In the analysis of the 90 group 2 subjects (of 238) without DSPN at baseline, we regressed individual and sum scores of nerve conduction and other test results on time. This analysis was performed separately for each subject, resulting in a slope (b) and a correlation coefficient (r) for each subject. The mean slope (b̄) and correlation (r̄) were calculated. One sample t test was used to test that the slopes and correlation coefficients differed from 0. The square of the mean slope was computed for each variable, indicating that the percent variance explained by the regression, which provided a measure of monotonic worsening ranging from 0.0 to 1.0, which can be compared among end points. Assessed as risk covariates against the slope of Σ 5 NC nds on time of group 2 patients were the risk covariates assessed in our previous article (14). Associations between the slope of worsening and risk factors were calculated quantitatively with Spearman rank correlation for continuous variables and rank sum tests for dichotomous variables. For multivariate analysis, stepwise regression was used, stepping up with P < 0.05 as the criterion.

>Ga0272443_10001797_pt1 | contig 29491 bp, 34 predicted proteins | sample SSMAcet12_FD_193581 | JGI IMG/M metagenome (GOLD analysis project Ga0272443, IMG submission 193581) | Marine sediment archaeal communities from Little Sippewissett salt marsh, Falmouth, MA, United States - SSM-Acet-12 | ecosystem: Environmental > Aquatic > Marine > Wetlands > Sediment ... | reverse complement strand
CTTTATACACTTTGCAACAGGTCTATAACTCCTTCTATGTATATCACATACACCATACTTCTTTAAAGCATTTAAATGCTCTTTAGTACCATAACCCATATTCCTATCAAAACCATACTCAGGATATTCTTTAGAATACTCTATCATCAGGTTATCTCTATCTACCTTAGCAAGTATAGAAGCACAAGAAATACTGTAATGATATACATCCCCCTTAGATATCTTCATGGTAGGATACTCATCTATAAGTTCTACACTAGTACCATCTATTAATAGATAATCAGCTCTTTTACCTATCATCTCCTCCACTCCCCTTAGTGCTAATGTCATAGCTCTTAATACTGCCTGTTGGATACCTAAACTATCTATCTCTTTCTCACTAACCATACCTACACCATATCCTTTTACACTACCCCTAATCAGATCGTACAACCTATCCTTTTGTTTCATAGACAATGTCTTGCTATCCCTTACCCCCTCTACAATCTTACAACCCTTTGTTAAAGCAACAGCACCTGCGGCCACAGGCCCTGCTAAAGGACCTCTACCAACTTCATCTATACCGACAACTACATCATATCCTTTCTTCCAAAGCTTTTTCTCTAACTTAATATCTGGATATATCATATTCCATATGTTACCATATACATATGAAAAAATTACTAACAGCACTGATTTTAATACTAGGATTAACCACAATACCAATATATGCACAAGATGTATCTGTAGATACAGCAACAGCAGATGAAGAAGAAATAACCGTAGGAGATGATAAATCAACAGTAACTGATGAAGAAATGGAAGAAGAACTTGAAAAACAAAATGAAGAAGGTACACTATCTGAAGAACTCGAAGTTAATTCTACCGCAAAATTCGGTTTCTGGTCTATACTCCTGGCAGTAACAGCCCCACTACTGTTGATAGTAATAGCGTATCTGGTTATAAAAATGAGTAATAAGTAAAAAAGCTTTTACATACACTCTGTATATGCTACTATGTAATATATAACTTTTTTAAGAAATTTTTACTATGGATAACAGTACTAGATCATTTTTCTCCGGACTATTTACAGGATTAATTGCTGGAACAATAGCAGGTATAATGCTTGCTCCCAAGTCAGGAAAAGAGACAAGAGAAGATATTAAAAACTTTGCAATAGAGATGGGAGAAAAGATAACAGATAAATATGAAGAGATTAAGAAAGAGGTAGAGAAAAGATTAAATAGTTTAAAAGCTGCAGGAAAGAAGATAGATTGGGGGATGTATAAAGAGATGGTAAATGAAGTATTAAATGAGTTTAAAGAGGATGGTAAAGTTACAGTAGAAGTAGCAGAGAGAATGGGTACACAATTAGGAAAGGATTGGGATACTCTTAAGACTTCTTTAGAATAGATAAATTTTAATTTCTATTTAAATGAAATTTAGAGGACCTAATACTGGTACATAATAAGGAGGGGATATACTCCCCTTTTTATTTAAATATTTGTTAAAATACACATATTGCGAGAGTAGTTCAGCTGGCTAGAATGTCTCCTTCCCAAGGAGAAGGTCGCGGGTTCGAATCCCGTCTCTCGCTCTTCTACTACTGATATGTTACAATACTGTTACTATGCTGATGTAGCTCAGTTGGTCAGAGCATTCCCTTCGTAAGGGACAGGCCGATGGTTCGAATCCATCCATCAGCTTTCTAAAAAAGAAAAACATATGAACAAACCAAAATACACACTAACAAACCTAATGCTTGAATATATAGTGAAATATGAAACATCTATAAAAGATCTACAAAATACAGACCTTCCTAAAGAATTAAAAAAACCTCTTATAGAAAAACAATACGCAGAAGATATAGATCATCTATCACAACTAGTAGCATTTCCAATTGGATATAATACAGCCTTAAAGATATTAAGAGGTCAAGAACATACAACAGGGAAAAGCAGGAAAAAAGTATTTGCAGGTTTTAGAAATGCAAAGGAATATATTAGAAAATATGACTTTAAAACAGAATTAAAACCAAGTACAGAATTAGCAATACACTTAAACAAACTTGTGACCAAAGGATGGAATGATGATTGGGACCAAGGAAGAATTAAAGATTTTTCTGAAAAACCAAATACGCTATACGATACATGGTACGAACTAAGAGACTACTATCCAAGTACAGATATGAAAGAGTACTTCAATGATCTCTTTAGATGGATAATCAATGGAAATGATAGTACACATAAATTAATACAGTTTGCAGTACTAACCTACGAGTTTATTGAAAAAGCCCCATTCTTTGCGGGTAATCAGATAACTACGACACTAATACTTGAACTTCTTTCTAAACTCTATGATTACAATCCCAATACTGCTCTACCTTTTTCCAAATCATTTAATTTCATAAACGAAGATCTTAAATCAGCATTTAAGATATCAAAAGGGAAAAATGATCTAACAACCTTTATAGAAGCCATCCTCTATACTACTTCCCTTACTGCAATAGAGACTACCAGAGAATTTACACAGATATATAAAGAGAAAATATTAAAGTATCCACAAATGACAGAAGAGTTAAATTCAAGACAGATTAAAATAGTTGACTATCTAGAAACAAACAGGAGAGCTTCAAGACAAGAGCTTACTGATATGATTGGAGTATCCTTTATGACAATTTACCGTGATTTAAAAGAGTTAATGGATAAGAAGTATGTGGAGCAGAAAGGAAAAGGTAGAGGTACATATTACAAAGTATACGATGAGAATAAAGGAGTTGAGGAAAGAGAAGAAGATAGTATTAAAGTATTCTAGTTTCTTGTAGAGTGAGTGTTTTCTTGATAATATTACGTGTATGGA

Studies on group 1 patients (n = 238)
Of 327 patients in the RDNS who were evaluated two or more times, there were 238 subjects at the first evaluation and 196 at the last evaluation who were without DSPN by the criterion of Σ 5 NC nds <97.5th percentile. Their clinical features are summarized in Table 1. At baseline, the 238 patients had a mean Σ 5 NC nd score of 1.08, which was considerably higher than that in healthy subjects whose Σ 5 NC nds <97.5th percentile was −0.12. At the last examination the 196 patients had a normal deviate mean score of 3.63. These results suggest that in community diabetic subjects a shift of nerve conduction values toward abnormality has occurred even before they can be declared abnormal by the normal limits criterion of ≥97.5th percentile. It cannot be attributed to a change in age or weight during the follow-up period because these factors had already been corrected for.